Tuesday, January 03, 2006

The Indianization of America...

Ustad Ali Akbar Khan, gave his first performance in the United States in 1955 with Yehudi Menuhin giving the introduction of the artist to a to-be spell-bound New York audience. His rendition of Raga Sindhu Bhairavi and Raga Pilu Baroowa captivated the audience and the concert definitely marked a new beginning. Subsequently, he set up the Ali Akbar College of Music at Marin County, CA in 1967.

At present, there are many non-Indian sarodiyas, some of whom have been learning to play sarod and Hindustani Music for almost 30 years. This is remarkable for most have converted by their own volition to this style of music. Having been brought up on a traditional diet of western classical music, jazz, etc., their changeover speaks volumes of the influence and openness of KhanSahib.

KhanSahib, a scion of the Maihar Senia Gharana, spearheaded by Baba Allauddin Khan, the mystical saint and KhanSahib's father; believed in his father's philosophy of spreading music. Traditionally, imparting musical knowledge in the guru-shishya parampara was limited to a select student base. Most times, non-family members were deprived of the gharana secrets.

Notable among these non-Indian sarodiyas are George Ruckert, David Trasoff, Ken Zuckermann, Bruce Hamm and Richard Harrington. It merits mention that George Ruckert has done active research on KhanSahib's style of music leading to a PhD thesis at Berkeley and a book on North Indian Classical Music. Are they being recognized in the Indian music arena in India.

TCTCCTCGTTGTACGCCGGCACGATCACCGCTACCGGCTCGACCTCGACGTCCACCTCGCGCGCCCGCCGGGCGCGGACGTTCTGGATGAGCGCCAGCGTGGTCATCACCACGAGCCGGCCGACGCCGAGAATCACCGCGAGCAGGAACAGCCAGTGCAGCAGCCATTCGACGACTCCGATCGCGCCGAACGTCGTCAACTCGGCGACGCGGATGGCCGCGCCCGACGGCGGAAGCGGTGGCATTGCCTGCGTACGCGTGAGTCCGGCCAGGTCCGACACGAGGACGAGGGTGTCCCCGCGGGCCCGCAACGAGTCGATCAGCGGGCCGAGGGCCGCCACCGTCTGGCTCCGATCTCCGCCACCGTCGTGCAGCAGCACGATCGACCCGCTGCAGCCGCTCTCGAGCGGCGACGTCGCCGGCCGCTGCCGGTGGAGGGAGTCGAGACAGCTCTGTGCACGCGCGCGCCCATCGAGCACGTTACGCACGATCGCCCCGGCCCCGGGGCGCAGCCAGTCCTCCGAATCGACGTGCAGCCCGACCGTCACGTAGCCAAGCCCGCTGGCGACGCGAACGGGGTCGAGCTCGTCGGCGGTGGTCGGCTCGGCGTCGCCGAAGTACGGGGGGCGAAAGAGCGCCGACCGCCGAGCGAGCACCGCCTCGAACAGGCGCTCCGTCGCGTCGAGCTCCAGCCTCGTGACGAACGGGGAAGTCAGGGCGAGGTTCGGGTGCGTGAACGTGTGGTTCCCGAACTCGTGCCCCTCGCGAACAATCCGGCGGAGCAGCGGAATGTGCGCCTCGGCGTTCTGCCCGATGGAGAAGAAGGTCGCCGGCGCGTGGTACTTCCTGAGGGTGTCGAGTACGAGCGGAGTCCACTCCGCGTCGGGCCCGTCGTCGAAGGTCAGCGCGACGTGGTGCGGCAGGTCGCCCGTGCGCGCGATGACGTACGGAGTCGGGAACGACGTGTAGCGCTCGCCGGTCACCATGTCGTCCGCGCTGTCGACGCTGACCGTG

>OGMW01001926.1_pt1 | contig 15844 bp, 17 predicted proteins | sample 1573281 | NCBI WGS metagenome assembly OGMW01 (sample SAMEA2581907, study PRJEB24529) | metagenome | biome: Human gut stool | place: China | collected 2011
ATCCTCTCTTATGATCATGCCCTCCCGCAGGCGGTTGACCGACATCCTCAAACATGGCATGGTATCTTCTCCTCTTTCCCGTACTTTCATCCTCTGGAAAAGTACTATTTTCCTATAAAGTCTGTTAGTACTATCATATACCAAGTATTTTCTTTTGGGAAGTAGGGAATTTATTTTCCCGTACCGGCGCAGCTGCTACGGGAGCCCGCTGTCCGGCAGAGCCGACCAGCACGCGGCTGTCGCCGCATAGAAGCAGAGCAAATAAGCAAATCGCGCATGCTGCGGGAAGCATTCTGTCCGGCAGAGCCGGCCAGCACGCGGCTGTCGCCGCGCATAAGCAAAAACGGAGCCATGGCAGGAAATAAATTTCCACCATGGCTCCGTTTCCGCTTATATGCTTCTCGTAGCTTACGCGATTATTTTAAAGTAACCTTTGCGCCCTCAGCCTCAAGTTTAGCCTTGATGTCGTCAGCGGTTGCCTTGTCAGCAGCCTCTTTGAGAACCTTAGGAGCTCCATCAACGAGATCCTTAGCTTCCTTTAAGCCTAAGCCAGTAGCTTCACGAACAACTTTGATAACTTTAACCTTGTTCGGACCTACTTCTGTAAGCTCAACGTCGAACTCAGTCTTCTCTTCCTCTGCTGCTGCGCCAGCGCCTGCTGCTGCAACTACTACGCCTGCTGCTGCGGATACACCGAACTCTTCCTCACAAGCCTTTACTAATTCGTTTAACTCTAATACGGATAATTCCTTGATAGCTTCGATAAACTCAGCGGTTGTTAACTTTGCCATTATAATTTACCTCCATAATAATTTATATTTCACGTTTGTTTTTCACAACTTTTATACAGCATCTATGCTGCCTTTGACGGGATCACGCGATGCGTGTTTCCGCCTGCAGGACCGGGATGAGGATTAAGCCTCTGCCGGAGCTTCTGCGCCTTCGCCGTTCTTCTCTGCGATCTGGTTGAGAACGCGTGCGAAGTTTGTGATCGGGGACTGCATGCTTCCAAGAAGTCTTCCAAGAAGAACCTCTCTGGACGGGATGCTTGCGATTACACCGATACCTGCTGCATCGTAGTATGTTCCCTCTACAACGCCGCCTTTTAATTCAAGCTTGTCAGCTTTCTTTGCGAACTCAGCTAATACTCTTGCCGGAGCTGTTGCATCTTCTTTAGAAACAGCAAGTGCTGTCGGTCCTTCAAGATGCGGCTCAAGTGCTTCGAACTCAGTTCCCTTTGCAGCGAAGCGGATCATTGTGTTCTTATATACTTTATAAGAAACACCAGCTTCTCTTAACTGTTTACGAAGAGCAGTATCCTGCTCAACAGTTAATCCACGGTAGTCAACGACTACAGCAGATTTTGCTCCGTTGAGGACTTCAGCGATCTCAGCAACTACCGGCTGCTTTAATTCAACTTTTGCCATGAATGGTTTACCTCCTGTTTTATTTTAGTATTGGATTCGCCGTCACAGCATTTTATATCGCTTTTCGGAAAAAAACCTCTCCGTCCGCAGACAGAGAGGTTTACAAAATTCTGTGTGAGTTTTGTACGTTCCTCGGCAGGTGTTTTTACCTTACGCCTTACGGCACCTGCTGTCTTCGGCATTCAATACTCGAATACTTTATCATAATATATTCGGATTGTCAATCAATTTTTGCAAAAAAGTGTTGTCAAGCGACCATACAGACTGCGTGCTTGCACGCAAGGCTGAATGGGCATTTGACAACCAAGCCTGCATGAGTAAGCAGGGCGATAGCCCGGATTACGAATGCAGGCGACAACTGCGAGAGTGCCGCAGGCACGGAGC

However, I really admire them for taking the decision, and sticking to it. More than the fact that they embraced Indian Classical Music, I respect them for going after what their hearts wanted. In doing so, they had to experience the culture, languages and music of India their own way. Most have started as adults albeit with a knowledge of music.

Is the Indianization of America happening at the cost of Westernization of India. The sarod scene in India is a bewilderment to me. What is happening in India when it comes to the sarod? Is the normal complaint of the esoteric nature of Indian Classical Music justified now.


expiring_frog said...

In addition to the performers, there are some very knowledgable Western musicologists (who are perhaps not as well known performers as Ruckert) who have made it their lives' work to study Indian music. For instance, I can recall Robert Gottlieb and Jim Kippen's books on tabla traditions.

The sarod scene in India (including the expatriats) is not entirely on its last legs. There are still very good, solid, purist players. In Maihar, Aashish Khansaheb, AAK's eldest son, is still not quite ancient :), though he does spend much of his time abroad. Ashok Roy is a senior student of AAK who lives in Australia now, I believe. Tejendra Narayan Majumdar is a brilliant young (in classical music terms :)) player who learnt from AAK and Bahadur Khan. Anindya Banerjee is another very good player who has studied under AAK. I have heard Brij Narayan once, but he seemed a little off-colour on that occasion. Alam Khan, AAK's young son, is a very good prospect who is still maturing (and is being handled much better than Anoushka Shankar). I have not heard Partho Sarathy and others, but they are supposed to be very good.